‘There is a New Cold War in Asia’: Bertil Lintner

By The Irrawaddy 12 September 2016

The Irrawaddy asks Swedish journalist, author and Burma expert Bertil Lintner about the changing US-Burma relationship, as Burma’s State Counselor and Foreign Minister Daw Aung San Suu Kyi visits the US this week.

During Daw Aung San Suu Kyi’s trip to the US, do you see the US easing sanctions further, or removing them entirely? Would that be wise?

There are certain sanctions that I believe will not and cannot be lifted, for instance the arms embargo, as long as there is a civil war, and sanctions against certain individuals, some of the so-called cronies, who have been and still are involved in the arms trade and outright criminal activities such as drug trafficking.

The Obama administration is interested in engaging the Burmese military—providing non-lethal assistance and education. Members of some ethnic groups have expressed concern and opposition to this. Under the Ne Win government (1962-88), Burma received arms from the US and some intelligence officers were even trained in the US. Do you see military-to-military engagement being expanded if Daw Aung San Suu Kyi gives the go ahead? After all, she is part of the armed forces family, because her father was the founder of the military. She always insists on having a professional army that is loved by the people. What role do you think she will play?

Under the 2008 Constitution, Burma’s armed forces are autonomous, in the sense that it takes orders only from the commander-in-chief, not the elected government—so Suu Kyi’s role in this regard is very limited. It is only in personal conversations with military officers that she may be able to influence the military. Will they listen to her? That remains to be seen. As for now, it seems to be the other way round. By asserting that they are behind the elected government, the military can capitalize on the legitimacy of that government, especially when it comes to stripping ethnic armed organizations of their claims to legitimacy.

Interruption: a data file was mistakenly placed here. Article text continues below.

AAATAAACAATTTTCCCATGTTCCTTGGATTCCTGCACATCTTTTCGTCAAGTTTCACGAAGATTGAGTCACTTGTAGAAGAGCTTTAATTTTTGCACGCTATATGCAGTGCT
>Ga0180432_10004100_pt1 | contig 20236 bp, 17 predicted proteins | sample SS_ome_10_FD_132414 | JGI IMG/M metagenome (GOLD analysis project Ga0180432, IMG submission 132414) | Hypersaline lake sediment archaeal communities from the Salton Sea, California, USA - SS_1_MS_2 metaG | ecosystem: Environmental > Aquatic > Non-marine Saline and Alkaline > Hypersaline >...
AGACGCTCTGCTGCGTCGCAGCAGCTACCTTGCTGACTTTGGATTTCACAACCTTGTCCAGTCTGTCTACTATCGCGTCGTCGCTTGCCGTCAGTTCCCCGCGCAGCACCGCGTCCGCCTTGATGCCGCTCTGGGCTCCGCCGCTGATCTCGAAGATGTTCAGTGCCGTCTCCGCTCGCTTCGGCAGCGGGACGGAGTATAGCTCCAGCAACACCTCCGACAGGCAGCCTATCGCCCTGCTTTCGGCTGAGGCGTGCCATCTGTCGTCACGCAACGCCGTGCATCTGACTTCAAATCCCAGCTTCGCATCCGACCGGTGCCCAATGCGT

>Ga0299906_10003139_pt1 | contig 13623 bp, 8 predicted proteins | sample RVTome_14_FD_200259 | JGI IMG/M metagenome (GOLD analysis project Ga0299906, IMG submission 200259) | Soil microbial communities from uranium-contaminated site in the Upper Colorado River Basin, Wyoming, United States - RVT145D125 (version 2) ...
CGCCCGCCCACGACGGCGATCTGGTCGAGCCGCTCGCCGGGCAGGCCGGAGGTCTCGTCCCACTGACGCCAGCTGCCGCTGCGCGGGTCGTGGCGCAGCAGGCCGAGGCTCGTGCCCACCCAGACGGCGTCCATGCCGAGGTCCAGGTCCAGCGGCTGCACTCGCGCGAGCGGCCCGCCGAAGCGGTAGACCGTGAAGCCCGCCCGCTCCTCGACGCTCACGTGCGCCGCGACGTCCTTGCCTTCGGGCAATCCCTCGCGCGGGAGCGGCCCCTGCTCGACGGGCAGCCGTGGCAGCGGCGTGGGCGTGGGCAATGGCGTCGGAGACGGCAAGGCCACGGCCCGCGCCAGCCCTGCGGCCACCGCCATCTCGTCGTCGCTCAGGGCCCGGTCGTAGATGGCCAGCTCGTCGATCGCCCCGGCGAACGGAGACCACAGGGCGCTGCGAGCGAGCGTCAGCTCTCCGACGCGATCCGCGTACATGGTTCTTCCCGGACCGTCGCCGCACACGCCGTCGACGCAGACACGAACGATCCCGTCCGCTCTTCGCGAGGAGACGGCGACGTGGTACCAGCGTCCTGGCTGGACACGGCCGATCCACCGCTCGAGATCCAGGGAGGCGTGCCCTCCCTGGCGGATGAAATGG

The media has reported that Burmese generals prefer US training and weapons to Chinese variants and are tired of being dependent on China. But we are also seeing more military engagement between China and Burma.

Burma is strategically too important to China to let it go and become a US ally. It’s China’s outlet to the Indian Ocean, and oil- and gas-lines have been built from [Arakan] State to China’s Yunnan province. It is also clear that China has not given up hope that the Myitsone [dam] project will be resumed. There are also other China-sponsored hydroelectric power projects in Burma, for instance on the Salween River. Therefore, China has unleashed a charm offensive with promises to build hospitals and to improve Burma’s infrastructure. And, let’s face it, Burma can’t ignore China, a powerful neighbor. The US is, after all, far away.

Do you think the US’s engagement in Burma has more to do with countering rising Chinese influence than anything else? 

We have to bear in mind that human rights and democracy are not the two most important issues that determine US foreign policy.

There is a new Cold War in Asia with an increasingly assertive China on one side and a loose alliance of the US, India and Japan on the other. In May this year, the US announced that it would lift its arms embargo against Vietnam, hardly a democratic nation that respects human rights, but a very useful ally against China.

In 2011, Burma began to drift away from the close alliance it had had with China since crushing the 1988 pro-democracy uprising, [a move that] was welcomed by the US. In fact, Burma is the only example of the US managing to expand its influence at the expense of China’s. But it is a rollback situation that the US has to handle carefully because democracy and human rights are still important issues to many congressmen, senators and civil lobby groups in Washington.

What do you think of the conference organized by the Center for Strategic and International Studies in Washington DC on Tuesday. Some Burma watchers consider it controversial because some participants were supporters of the former U Thein Sein government?

I took a look at the names on the panel and was surprised to see how one-sided it was. Not a single independent voice, only old, pro-Thein Sein people which, by extension, means people who would be more critical of the NLD than of the military.